BUSAN, South Korea — June 11th was a landmark occasion in Busan’s sporting and social calendar; it was the first Annual General Meeting of the recently formed Laochra Busan GAA (Gaelic Athletic Association) Club. The GAA, with its headquarters are in Croke Park, Dublin, oversees the operation of Gaelic games, such as Gaelic football, hurling, camogie (ladies’ hurling), handball, and rounders (similar to baseball), but Laochra Busan GAA is currently focused on the formation of its two Gaelic football teams — one for men and another for ladies.
When asked what drove him to found Laochra Busan GAA Club, Chairman Peter Bonner, replied, “Basically, I have played Gaelic football for 18 or so years. I can never remember not playing it. It’s the only sport that I had a real passion for when I was growing up, and you do miss it when you’re not playing it. Where I’m from, Aghamore, County Mayo, in Ireland, my team is the focal point of a very small community. Being part of a small community in Busan and playing Gaelic football really does ring true!” Once Laochra Busan is established, the club has plans for outreach projects in schools across the Busan metropolitan area aimed at teaching Korean children how to play Irish sports and educating them about Irish culture.
For Gaelic football enthusiaists, amateur sporting status is a point of pride. There are over 2300 GAA clubs in Ireland alone, even the smallest community will have itself a GAA club. Each GAA club is largely economically self-sufficient; its community fundraises and hosts events in order to raise cash for the club. Laochra Busan Club Secretary, Aoife O’Connor, stresses that “all the players’ families get involved, like the mothers or sisters, in Club life.” The feeling of togetherness and community spirit that the GAA promotes in Ireland is so sorely missed by the Irish Diasporas that GAA clubs have sprung up all over the world.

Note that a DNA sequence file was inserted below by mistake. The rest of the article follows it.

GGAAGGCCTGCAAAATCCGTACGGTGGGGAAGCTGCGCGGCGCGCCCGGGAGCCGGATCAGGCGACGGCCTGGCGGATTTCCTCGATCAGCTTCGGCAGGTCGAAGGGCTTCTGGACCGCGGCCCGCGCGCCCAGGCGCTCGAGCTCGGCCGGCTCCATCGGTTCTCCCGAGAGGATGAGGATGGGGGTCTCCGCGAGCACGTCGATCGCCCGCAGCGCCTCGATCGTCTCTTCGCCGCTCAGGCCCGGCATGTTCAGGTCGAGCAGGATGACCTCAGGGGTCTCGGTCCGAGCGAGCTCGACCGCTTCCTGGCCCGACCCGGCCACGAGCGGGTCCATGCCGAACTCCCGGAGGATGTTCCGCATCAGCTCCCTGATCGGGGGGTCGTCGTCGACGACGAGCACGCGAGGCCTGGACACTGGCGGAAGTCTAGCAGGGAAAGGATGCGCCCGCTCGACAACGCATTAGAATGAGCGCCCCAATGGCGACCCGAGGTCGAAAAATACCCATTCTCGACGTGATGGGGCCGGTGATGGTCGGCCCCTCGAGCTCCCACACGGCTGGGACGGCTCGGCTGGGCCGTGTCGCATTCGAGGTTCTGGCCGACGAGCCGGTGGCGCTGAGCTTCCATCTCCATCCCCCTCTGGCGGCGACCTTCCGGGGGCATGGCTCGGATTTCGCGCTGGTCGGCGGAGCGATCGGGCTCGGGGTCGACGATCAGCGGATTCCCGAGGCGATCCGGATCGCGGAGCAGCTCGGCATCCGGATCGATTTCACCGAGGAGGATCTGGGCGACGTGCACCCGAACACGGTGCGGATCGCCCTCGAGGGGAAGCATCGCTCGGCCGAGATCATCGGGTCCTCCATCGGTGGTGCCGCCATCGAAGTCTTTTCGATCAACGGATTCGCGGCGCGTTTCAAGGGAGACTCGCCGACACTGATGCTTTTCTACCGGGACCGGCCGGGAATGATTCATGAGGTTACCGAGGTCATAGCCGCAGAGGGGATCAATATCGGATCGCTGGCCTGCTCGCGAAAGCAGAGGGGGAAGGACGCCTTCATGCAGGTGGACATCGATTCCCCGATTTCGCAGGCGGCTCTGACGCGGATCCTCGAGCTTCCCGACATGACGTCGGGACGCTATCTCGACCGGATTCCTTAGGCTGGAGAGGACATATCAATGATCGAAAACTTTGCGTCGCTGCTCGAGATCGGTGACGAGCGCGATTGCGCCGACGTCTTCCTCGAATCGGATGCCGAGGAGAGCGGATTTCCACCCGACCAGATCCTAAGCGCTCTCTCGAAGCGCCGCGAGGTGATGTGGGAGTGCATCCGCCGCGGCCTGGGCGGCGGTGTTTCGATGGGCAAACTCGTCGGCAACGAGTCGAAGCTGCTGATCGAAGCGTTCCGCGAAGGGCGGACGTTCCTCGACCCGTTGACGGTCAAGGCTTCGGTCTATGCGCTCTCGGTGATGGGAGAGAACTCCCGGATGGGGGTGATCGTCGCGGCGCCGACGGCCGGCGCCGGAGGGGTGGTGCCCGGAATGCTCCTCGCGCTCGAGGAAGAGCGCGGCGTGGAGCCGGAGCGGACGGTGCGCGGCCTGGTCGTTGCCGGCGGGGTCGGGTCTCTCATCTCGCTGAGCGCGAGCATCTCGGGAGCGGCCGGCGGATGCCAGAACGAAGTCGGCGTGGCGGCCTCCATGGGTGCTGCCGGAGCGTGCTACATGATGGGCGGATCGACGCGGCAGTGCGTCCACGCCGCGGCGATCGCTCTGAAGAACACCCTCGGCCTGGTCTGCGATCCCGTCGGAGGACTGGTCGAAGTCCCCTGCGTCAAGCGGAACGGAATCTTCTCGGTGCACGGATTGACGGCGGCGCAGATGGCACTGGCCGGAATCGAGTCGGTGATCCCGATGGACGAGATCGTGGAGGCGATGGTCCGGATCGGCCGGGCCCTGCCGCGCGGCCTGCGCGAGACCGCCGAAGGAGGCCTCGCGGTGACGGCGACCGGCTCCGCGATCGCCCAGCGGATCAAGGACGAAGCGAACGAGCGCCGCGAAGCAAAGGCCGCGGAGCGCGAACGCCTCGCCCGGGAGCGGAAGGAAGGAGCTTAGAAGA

As the name suggests, Gaelic football’s roots are Irish. Predating soccer, which Gaelic football is often compared to, its first recorded game was in 1527. There are some inherent differences between Gaelic football and soccer; in the former sport, Gaelic soccer allows players to limited use of their hands, boasts 15 player per team as opposed to soccer’s 11 and is played on a larger pitch, to name a few.
If you’re interested in joining Laochra Busan, the club’s first training session is scheduled for 11 a.m. July 2nd at, Dadae Middle School, 945, Sahagu, Busan, 604-823. Don’t be put off if you’ve neevr played before. In true GAA spirit, anyone is welcome to attend the training sessions no matter what their fitness ability, and the teams already boast a number of players new to the game. The first few training sessions will focus on getting members’ fitness up to scratch and teaching basic skills. Later training sessions will focus on refining the skills needed to contest and win tournaments. If you don’t think playing Gaelic football is for you, you can get involved in Laochra Busan GAA’s community in a different but equally important way — the club needs cash in order to buy equipment such as kits and balls. Help your local GAA club plan fundraising events, or simply coming along to training sessions and matches “where heroes put on short shorts” to cheer on your local club’s players. Be a part of bringing the community spirit that the Irish GAA is renowned for to Busan.
Laochra Busan are currently looking for sponsors, if you are a local business that would like to sponsor Busan’s first Gaelic football team please contact the club’s president Peter Bonner, 010-8344-1410 & email: email@example.com
Join Laochra Busan GAA’s facebook group here.